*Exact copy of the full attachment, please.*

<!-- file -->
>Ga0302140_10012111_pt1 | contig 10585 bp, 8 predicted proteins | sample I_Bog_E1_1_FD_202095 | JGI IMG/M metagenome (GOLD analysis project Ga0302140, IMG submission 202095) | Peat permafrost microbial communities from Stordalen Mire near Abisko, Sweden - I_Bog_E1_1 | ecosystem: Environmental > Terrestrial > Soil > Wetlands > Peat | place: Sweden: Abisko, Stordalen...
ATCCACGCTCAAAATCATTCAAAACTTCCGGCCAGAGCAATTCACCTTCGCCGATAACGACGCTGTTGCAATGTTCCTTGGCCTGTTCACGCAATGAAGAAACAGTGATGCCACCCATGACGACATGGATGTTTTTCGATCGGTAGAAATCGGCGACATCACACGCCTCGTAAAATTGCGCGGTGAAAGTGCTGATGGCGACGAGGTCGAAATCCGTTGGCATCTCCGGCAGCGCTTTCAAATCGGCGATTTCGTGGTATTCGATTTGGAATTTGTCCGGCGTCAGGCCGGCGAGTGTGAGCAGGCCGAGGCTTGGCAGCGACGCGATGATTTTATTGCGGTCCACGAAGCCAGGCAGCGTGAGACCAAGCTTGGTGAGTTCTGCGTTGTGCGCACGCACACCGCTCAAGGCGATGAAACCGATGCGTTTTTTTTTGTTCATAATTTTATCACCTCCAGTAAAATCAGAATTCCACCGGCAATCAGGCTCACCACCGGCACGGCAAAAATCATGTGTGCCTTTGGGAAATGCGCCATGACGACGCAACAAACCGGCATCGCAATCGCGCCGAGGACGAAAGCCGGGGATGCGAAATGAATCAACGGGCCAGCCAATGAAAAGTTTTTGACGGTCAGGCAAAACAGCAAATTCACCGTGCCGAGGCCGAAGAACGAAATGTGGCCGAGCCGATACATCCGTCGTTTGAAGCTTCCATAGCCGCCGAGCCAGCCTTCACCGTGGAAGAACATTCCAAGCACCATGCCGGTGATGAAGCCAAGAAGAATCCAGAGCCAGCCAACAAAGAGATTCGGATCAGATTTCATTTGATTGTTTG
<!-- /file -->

>Ga0302140_10012111_pt1 | contig 10585 bp, 8 predicted proteins | sample I_Bog_E1_1_FD_202095 | JGI IMG/M metagenome (GOLD analysis project Ga0302140, IMG submission 202095) | Peat permafrost microbial communities from Stordalen Mire near Abisko, Sweden - I_Bog_E1_1 | ecosystem: Environmental > Terrestrial > Soil > Wetlands > Peat | place: Sweden: Abisko, Stordalen...
ATCCACGCTCAAAATCATTCAAAACTTCCGGCCAGAGCAATTCACCTTCGCCGATAACGACGCTGTTGCAATGTTCCTTGGCCTGTTCACGCAATGAAGAAACAGTGATGCCACCCATGACGACATGGATGTTTTTCGATCGGTAGAAATCGGCGACATCACACGCCTCGTAAAATTGCGCGGTGAAAGTGCTGATGGCGACGAGGTCGAAATCCGTTGGCATCTCCGGCAGCGCTTTCAAATCGGCGATTTCGTGGTATTCGATTTGGAATTTGTCCGGCGTCAGGCCGGCGAGTGTGAGCAGGCCGAGGCTTGGCAGCGACGCGATGATTTTATTGCGGTCCACGAAGCCAGGCAGCGTGAGACCAAGCTTGGTGAGTTCTGCGTTGTGCGCACGCACACCGCTCAAGGCGATGAAACCGATGCGTTTTTTTTTGTTCATAATTTTATCACCTCCAGTAAAATCAGAATTCCACCGGCAATCAGGCTCACCACCGGCACGGCAAAAATCATGTGTGCCTTTGGGAAATGCGCCATGACGACGCAACAAACCGGCATCGCAATCGCGCCGAGGACGAAAGCCGGGGATGCGAAATGAATCAACGGGCCAGCCAATGAAAAGTTTTTGACGGTCAGGCAAAACAGCAAATTCACCGTGCCGAGGCCGAAGAACGAAATGTGGCCGAGCCGATACATCCGTCGTTTGAAGCTTCCATAGCCGCCGAGCCAGCCTTCACCGTGGAAGAACATTCCAAGCACCATGCCGGTGATGAAGCCAAGAAGAATCCAGAGCCAGCCAACAAAGAGATTCGGATCAGATTTCATTTGATTGTTTG